Rated 5 out of 5 by from Interesting Critique But Should Have Been Longer While some fascinating themes are explored in this course (more on that below), unfortunately, these studies came at the expense of not spending enough time studying the actual contents of the books themselves as literary pieces and their historical significance. My biggest critique of this course is it is too short. It easily could have been 36-48 lectures long to ensure each book is given fair literary treatment. The good: 1- Insightful descriptions of how there are inconsistencies between accounts of specific events told in different gospels as well as between events told in the Book of Acts and how Paul describes those events in his own writings 2- Uncovering the historical Jesus and the teachings and actions are likely most historically accurate (Lectures 10-12) 3- Lecture 5- The mystery of who Jesus actually is (Gospel of Mark) 4- Lecture 18- Comparing the theology of Jesus vs. Paul vs. James 5- Lecture 23- De-mystifying and understanding the Book of Revelation in its own historical context 6- Lecture 24- The study of textual analysis to identify where the scribes have made mistakes while creating their copies and to determine just how accurate the manuscripts are that we have The critique: More time should have been spent on studying the contents of the books of the New Testament themselves as literary pieces and their historical significance: 1- Professor Ehrman veers off at times from focusing on the writings themselves to trying to show that there were multiple Christian sects in the first century AD (in fact he states that is one of the course’s overarching questions at the beginning of lecture 18---didn’t realize that since it isn’t in the course description or title name) 2- The three-lecture jaunt on the historical Jesus was very interesting but took time away from deeper analysis of the books themselves and what the authors were trying to convey 3- One lecture on the Book of Acts does not seem sufficient: there are so many events and themes in the book which could have been explored further for deeper meaning: from Peter’s battle with Simon Magus to Paul’s journeys and shipwreck 4- While 1 Corinthians, Galatians, Romans, and Hebrews is discussed in some length, very little is said of the content of some of the other letters of the New Testament (James, 2 Thessalonians, Colossians, Ephesians, 1 Timothy, 2 Timothy, Titus, and 1 Peter) and 9 others aren’t examined at all I have listened to 6 courses by Professor Ehrman and thoroughly enjoy listening to him and his insights. I just wish this course would have been extended to cover more of the writings themselves. 36-48 lectures would allow him to focus on both the contents of the books and cover his main themes. Still these 24 lessons are worth the highest of ratings for taking me on an intellectual journey that was enlightening and entertaining. Suggestion to others: if you have already listened to some of the professor's other courses you will find a number of his theories and same discussions repeated here (well technically vice versa since I believe this is his first series for TGC...called The Teaching Company at the time). But if this is your first foray into Professor Ehrman's work....enjoy the expedition and be prepared for tremendous insights. My knowledge of Christianity has been exponentially increased spending some time with him.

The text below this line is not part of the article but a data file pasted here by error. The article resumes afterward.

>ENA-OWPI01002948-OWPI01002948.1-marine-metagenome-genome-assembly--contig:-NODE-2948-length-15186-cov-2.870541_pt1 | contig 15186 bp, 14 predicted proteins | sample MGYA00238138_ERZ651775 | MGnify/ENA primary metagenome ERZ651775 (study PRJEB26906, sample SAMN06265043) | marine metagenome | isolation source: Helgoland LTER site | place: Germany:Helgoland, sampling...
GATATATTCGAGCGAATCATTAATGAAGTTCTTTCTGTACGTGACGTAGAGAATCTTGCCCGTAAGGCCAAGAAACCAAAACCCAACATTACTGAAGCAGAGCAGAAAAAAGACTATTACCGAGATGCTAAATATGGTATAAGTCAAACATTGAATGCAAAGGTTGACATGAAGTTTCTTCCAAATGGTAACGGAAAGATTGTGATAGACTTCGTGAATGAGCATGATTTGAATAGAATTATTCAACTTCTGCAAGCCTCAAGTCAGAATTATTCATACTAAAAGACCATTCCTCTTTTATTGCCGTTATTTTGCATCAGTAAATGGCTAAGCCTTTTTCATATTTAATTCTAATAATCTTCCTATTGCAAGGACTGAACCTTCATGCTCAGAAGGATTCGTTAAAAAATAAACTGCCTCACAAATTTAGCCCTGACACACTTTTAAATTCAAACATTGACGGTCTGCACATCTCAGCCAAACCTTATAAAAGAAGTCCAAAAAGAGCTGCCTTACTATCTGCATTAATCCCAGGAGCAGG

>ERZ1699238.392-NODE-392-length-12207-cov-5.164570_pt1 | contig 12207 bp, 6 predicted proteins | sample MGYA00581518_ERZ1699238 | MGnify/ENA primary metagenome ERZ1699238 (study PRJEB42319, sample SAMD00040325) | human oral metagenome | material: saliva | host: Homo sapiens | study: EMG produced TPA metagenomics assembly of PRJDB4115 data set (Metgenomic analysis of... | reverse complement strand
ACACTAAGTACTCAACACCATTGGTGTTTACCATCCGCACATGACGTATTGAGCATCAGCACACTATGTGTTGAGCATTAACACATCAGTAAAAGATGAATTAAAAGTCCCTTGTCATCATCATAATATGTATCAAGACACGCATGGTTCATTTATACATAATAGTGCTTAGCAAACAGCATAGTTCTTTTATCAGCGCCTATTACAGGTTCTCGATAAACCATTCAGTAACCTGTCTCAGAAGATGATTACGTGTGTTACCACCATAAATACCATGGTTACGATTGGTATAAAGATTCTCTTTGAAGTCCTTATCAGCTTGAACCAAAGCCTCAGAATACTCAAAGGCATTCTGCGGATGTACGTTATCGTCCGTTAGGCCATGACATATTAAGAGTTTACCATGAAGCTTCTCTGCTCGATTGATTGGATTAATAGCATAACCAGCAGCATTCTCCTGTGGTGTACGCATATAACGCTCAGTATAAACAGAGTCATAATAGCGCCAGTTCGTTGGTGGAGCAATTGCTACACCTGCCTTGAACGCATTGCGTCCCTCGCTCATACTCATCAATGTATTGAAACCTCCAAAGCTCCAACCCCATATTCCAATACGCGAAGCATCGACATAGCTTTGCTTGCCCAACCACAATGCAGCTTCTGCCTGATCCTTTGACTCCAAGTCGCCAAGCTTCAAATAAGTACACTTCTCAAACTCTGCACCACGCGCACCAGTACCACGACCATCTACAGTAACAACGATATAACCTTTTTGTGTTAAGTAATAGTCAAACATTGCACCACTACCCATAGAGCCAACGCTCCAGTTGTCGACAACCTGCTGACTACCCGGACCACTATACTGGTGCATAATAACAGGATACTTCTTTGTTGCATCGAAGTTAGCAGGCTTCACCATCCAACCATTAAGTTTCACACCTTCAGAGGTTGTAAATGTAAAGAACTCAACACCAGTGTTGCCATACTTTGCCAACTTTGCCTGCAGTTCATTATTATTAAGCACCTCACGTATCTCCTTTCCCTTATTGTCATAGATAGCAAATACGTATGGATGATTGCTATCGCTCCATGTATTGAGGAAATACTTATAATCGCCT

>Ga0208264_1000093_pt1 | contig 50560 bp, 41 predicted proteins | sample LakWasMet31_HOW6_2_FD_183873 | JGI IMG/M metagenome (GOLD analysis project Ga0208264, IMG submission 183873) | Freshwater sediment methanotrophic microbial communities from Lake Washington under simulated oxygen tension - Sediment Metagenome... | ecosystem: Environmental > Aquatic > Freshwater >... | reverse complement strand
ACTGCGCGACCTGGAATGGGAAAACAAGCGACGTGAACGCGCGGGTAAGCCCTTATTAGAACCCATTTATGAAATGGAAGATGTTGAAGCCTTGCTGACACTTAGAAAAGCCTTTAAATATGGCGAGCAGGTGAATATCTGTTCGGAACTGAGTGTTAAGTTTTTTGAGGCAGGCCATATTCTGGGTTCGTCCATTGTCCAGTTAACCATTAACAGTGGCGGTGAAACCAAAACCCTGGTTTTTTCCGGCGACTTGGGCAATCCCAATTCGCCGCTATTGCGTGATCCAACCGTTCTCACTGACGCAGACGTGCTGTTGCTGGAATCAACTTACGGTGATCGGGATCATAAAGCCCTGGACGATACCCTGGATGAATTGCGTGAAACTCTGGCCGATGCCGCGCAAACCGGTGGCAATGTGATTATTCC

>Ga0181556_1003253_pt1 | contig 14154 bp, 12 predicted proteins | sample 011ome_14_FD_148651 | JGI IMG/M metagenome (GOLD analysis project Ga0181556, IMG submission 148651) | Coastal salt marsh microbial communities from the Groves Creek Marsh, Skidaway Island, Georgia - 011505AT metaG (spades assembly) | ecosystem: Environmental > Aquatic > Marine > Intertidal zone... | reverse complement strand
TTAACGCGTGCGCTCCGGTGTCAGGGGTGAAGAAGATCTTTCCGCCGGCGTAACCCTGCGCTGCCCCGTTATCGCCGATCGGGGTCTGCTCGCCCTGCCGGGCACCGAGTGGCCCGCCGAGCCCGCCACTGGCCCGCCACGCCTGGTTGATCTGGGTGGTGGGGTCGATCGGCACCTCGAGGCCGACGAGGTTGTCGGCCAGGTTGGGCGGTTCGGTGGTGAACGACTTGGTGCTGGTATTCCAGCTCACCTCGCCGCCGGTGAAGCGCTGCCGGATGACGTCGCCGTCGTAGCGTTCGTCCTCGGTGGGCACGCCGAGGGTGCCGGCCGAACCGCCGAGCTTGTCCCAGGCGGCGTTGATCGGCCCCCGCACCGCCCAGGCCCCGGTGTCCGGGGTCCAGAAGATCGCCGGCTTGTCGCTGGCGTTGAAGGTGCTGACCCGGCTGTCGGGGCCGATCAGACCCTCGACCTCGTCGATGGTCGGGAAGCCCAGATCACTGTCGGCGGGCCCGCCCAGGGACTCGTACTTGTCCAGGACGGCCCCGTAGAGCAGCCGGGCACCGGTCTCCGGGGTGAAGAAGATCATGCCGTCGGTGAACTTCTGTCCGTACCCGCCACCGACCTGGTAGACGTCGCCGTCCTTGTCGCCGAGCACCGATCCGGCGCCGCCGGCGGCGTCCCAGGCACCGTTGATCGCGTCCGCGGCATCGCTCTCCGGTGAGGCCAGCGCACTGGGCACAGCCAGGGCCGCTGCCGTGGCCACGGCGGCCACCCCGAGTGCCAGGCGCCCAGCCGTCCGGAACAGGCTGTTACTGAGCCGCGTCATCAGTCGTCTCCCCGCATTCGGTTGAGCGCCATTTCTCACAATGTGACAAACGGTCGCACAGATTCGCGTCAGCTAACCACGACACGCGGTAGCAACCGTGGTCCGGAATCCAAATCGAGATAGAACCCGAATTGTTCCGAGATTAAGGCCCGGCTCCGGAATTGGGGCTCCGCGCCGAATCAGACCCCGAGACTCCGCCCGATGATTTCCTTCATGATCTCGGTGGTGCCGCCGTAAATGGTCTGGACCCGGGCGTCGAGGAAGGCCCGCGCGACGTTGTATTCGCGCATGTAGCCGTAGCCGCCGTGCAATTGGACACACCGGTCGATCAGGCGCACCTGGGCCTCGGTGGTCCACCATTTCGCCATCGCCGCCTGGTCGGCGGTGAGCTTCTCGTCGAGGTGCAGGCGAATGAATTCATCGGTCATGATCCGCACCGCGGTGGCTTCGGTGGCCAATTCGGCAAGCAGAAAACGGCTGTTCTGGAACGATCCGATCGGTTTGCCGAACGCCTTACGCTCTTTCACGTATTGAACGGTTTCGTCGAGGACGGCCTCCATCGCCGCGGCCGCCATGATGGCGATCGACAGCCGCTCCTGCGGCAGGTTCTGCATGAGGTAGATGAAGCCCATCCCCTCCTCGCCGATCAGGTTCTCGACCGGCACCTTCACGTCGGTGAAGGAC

Date published: 2023-02-16